Skip to main content

Modelle des Demos. Hybride Repräsentation und die Politik der Inferenzen

  • Chapter
  • First Online:
Die Fabrikation von Demokratie
  • 211 Accesses

Zusammenfassung

Der Beitrag verortet die zunehmende Relevanz digitaler Modelle in organisationalen und politischen Prozessen als Rekonfiguration gesellschaftlicher Selbstbeobachtung. Vor dem Hintergrund eines praxistheoretischen Zugangs, der Modellierung als durch materiale Infrastrukturen und vernetzte Wissensformen strukturierte Praxis der Produktion von Gesellschaftswissen versteht, wird argumentiert, dass diese Rekonfiguration das Zusammenwirken von epistemischer und politischer Repräsentation durch Formen hybrider Repräsentation prägt, in denen das Volk als komplexes Datenobjekt zur Sprache gebracht werden soll. Anhand der Beispiele von Computational Social Science und Algorithmic Decision-Making wird angedeutet, wie Modellierungspraktiken als Teil der Ökonomie politischer Repräsentation wirken können. Mit der Organisation von Inferenzen wird eine Dimension der Performativität dieser hybriden Repräsentationspraktiken in den Blick genommen.

This is a preview of subscription content, log in via an institution to check access.

Access this chapter

Chapter
USD 29.95
Price excludes VAT (USA)
  • Available as PDF
  • Read on any device
  • Instant download
  • Own it forever
eBook
USD 59.99
Price excludes VAT (USA)
  • Available as EPUB and PDF
  • Read on any device
  • Instant download
  • Own it forever
Softcover Book
USD 74.99
Price excludes VAT (USA)
  • Compact, lightweight edition
  • Dispatched in 3 to 5 business days
  • Free shipping worldwide - see info

Tax calculation will be finalised at checkout

Purchases are for personal use only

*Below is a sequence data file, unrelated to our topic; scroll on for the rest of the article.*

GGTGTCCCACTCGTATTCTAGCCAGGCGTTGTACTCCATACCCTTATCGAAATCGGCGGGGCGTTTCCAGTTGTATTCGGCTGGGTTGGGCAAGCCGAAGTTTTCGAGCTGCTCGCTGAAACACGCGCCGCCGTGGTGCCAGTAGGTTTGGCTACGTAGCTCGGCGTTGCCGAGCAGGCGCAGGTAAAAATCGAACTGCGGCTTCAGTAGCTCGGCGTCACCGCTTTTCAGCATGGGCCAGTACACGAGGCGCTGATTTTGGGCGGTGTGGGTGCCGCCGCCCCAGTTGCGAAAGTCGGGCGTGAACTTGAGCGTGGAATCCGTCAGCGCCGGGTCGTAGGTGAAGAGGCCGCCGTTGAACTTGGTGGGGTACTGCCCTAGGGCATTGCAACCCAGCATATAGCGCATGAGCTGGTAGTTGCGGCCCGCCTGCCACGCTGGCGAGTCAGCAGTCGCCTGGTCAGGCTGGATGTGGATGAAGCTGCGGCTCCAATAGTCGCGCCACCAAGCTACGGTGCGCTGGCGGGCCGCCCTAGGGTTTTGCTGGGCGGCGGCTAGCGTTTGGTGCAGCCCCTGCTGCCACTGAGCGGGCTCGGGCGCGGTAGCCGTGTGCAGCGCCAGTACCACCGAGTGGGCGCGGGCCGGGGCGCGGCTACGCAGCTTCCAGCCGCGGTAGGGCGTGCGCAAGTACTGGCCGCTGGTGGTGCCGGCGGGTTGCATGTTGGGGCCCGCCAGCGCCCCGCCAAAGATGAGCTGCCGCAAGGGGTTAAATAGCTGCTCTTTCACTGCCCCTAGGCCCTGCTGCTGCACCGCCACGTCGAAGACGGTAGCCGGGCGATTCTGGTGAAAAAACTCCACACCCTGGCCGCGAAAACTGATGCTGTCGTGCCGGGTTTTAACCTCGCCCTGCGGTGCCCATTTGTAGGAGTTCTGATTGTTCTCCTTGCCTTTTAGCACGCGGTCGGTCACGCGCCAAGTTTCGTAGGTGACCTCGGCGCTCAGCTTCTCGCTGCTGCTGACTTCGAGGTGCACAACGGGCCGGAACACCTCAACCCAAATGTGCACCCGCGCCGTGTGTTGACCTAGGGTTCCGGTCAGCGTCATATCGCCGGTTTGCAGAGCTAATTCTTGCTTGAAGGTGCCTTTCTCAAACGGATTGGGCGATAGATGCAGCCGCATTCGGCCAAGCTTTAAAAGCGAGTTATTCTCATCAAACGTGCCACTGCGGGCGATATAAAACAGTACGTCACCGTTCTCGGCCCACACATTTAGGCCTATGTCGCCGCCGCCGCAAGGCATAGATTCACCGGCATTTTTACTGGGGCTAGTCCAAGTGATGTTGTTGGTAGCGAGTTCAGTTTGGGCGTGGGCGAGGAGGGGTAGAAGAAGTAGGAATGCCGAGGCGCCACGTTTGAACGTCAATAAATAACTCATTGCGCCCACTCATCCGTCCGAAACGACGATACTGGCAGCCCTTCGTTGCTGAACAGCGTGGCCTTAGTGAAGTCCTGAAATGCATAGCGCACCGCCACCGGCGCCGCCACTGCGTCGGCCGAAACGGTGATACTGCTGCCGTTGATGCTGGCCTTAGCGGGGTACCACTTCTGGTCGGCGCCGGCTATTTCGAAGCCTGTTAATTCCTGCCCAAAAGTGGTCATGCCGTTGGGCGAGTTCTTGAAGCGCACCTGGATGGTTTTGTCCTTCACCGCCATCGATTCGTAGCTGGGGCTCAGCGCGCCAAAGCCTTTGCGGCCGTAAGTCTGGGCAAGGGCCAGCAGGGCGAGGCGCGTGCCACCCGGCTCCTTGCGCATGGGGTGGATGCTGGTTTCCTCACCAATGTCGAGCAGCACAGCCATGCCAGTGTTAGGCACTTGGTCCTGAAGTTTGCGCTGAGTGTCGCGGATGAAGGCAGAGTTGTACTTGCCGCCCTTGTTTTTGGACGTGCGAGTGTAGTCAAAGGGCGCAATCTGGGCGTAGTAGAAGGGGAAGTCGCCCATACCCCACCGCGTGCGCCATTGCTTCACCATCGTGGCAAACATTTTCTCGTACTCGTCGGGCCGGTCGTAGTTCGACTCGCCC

Institutional subscriptions

Literatur

  • AlgorithmWatch. (2020). “Automating Society” Hrsg. von F. Chiusi, S. Fischer, N. Kayser-Bril & M. Spielkamp.

    Google Scholar 

  • Angwin, J., Larson, J., Mattu, S., & Kirchner, L. (2016). Machine bias. In ProPublica. https://www.propublica.org/article/machine-bias-risk-assessments-in-criminal-sentencing

  • Barnes, T. J., & Wilson, M. W. (2014). Big data, social physics, and spatial analysis: The early years. Big Data & Society, 1(1).

    Google Scholar 

  • Barocas, S., & Selbst, A. D. (2016). Big data’s disparate impact. California Law Review, 104, 671–732.

    Google Scholar 

  • Bourdieu, P. (1993). Sozialer Sinn. Kritik der theoretischen Vernunft. Suhrkamp.

    Google Scholar 

  • Bourdieu, P. (1995). Sozialer Raum und “Klassen“. Zwei Vorlesungen. Suhrkamp.

    Google Scholar 

  • Bourdieu, P. (2010). Politik. Schriften zur Politischen Ökonomie 2. Suhrkamp.

    Google Scholar 

  • Bruns, A. (2019). After the ‘APIcalypse’: Social media platforms and their fight against critical scholarly research. Information, Communication & Society, 22(11), 1544–1566.

    Article  Google Scholar 

  • Bunge, M. (1993). Realism and antirealism in social science. Theory and decision, 35(3), 207–235.

    Google Scholar 

  • Buolamwini, J., & Gebru, T. (2018). Gender shades: Intersectional accuracy disparities in commercial gender classification. Proceedings of Machine Learning Research, 81, 1–15.

    Google Scholar 

  • Burrell, J. (2016). How the machine ‘thinks’: Understanding opacity in machine learning algorithms. Big Data & Society, 3(1), 1–12.

    Article  Google Scholar 

  • Callon, M. (1984). Some elements of a sociology of translation: Domestication of the scallops and the fishermen of St. Brieuc Bay. The Sociological Review, 32(1_suppl), 196–233.

    Google Scholar 

  • Camic, C., Gross, N., & Lamont, M. (Hrsg.). (2011). Social knowledge in the making. University of Chicago Press.

    Google Scholar 

  • Coopmans, C. (Hrsg.). (2014). Representation in scientific practice revisited. MIT Press.

    Google Scholar 

  • Coopmans, C., Vertesi, J., Lynch, M. E., & Woolgar, S. (Hrsg.). (2014). Representation in scientific practice revisited. MIT Press.

    Google Scholar 

  • Desrosières, A. (1991). How to make things which hold together: Social science, statistics and the state. In P. Wagner, B. Wittrock, & R. Whitley (Hrsg.), Discourses on society (S. 195–218). Springer Netherlands.

    Google Scholar 

  • Diehl, P. (2016). Repräsentation im Spannungsfeld von Symbolizität, Performativität und politischem Imaginären. In P. Diehl & F. Steilen (Hrsg.), Politische Repräsentation und das Symbolische (S. 7–22). Springer.

    Google Scholar 

  • Diehl, P. (2019). Das politische Imaginäre und die politische Repräsentation. Österreichische Zeitschrift für Soziologie, 44, 37–55.

    Article  Google Scholar 

  • Diehl, P., Sintomer, Y., & Hayat, S. (2014). Einleitung. Trivium, 16.